Tips I lay out in this episode are especially relevant for inexpensive cars being bought for 5000 or less. I believe the lower the target price a car buyer has, the more homework needs to be done to ensure finding a quality car. Those in debt with no savings need to get their cash car buy right the first time, as they have little financial margin in their lives. In this episode, I list tips I‘ve used for finding better cash cars. I will warn you none of these tips are earth shattering. I think many readers will consider them common sense, but when used together they will result in finding a better cash car.
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5 tips for finding a better car:
1. Buy your next car from a private seller. The lower the cost of the car you are buying the more important it is to buy from a private seller versus a used car lot. This has nothing to do with whether there are or aren’t good used cars on a used car lot. There are. It has everything to do with reducing the buyer’s risk and helping the buyer get a better price. There is one downside I need to cover when buying from a private seller. Buying from a private seller leaves the buyer with less recourse if there is a problem with the car after the sell. I think this risk is more than outweighed by the benefits. Below are some of the reasons I like to buy from a private seller.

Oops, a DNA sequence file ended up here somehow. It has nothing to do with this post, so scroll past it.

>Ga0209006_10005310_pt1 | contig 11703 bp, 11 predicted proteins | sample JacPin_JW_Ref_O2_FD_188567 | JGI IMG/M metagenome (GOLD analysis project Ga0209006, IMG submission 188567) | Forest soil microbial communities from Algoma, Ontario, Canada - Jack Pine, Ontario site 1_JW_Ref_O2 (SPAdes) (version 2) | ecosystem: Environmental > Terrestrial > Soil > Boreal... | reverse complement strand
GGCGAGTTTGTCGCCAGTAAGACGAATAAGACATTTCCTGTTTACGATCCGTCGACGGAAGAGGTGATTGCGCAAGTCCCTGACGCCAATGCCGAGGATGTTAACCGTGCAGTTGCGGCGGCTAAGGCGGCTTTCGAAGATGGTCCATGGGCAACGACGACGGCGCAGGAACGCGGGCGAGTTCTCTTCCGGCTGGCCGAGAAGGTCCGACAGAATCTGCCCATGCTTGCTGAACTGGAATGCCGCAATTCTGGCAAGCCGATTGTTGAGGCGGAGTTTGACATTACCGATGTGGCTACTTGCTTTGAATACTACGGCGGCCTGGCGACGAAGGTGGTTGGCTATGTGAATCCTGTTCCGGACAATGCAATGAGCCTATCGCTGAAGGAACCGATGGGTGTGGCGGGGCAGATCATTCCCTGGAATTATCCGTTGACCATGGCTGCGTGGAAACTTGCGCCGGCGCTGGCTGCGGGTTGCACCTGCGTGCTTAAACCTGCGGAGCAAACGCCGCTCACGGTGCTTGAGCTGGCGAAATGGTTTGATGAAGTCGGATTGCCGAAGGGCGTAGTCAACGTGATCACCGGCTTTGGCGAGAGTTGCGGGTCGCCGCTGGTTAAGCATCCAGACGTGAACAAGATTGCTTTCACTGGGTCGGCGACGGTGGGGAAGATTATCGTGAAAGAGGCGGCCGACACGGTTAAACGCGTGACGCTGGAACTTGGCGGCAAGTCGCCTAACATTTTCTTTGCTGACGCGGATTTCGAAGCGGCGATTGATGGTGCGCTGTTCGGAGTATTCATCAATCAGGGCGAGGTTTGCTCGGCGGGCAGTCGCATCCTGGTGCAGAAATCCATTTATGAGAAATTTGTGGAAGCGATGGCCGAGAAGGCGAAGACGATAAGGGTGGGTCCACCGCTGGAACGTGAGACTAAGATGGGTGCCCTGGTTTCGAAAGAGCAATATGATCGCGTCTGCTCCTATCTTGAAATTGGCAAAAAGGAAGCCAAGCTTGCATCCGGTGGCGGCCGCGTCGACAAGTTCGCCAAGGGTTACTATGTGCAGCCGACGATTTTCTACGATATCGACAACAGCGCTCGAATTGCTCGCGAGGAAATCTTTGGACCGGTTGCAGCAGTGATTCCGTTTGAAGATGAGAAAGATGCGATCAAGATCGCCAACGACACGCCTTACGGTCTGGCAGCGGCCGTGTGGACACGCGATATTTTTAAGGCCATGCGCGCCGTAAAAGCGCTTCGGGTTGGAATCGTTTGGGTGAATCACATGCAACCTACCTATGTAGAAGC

I want to meet the current owner face to face and get a feel for the person he or she is. Does he or she exhibit pride of ownership? Why is the car being sold? These are things to look for and ask.
I want to look at his or her house, yard, clothing, and anything else to help me determine what type of person is trying to selling me this car. Is the yard overgrown? Does the house need painting or have repairs undone or incomplete? If so, there is a good chance the car needs maintenance or repair as well.
I want to know if he or she kept a folder of maintenance and repair records and, if so, I will want to see them. Did the car have regular maintenance? Has there been a history of costly repairs? I was looking to buy a Range Rover many years ago and took it to my mechanic for an inspection. He couldn’t find anything wrong with the car as it was in excellent condition, but he did find an invoice for an $8,000 brake job in the glove box. I didn’t buy that car and I have no doubt it saved me a bundle in repair expenses.
Lastly, you have a better chance of getting a good deal. This isn’t because you are trying to rip someone off, but because private sellers have many reasons for selling a car. A dealer has only one reason, which is to make money. There is absolutely nothing wrong with making money, but you don’t want them making it on you. Dealerships negotiate everyday to get the highest price they can for the cars they are selling. They are pros and cars are their business. When dealing with a private seller you are on more even terms. Finally, private sellers are much more open to accepting an offer when they see cash in hand than the local used car dealer.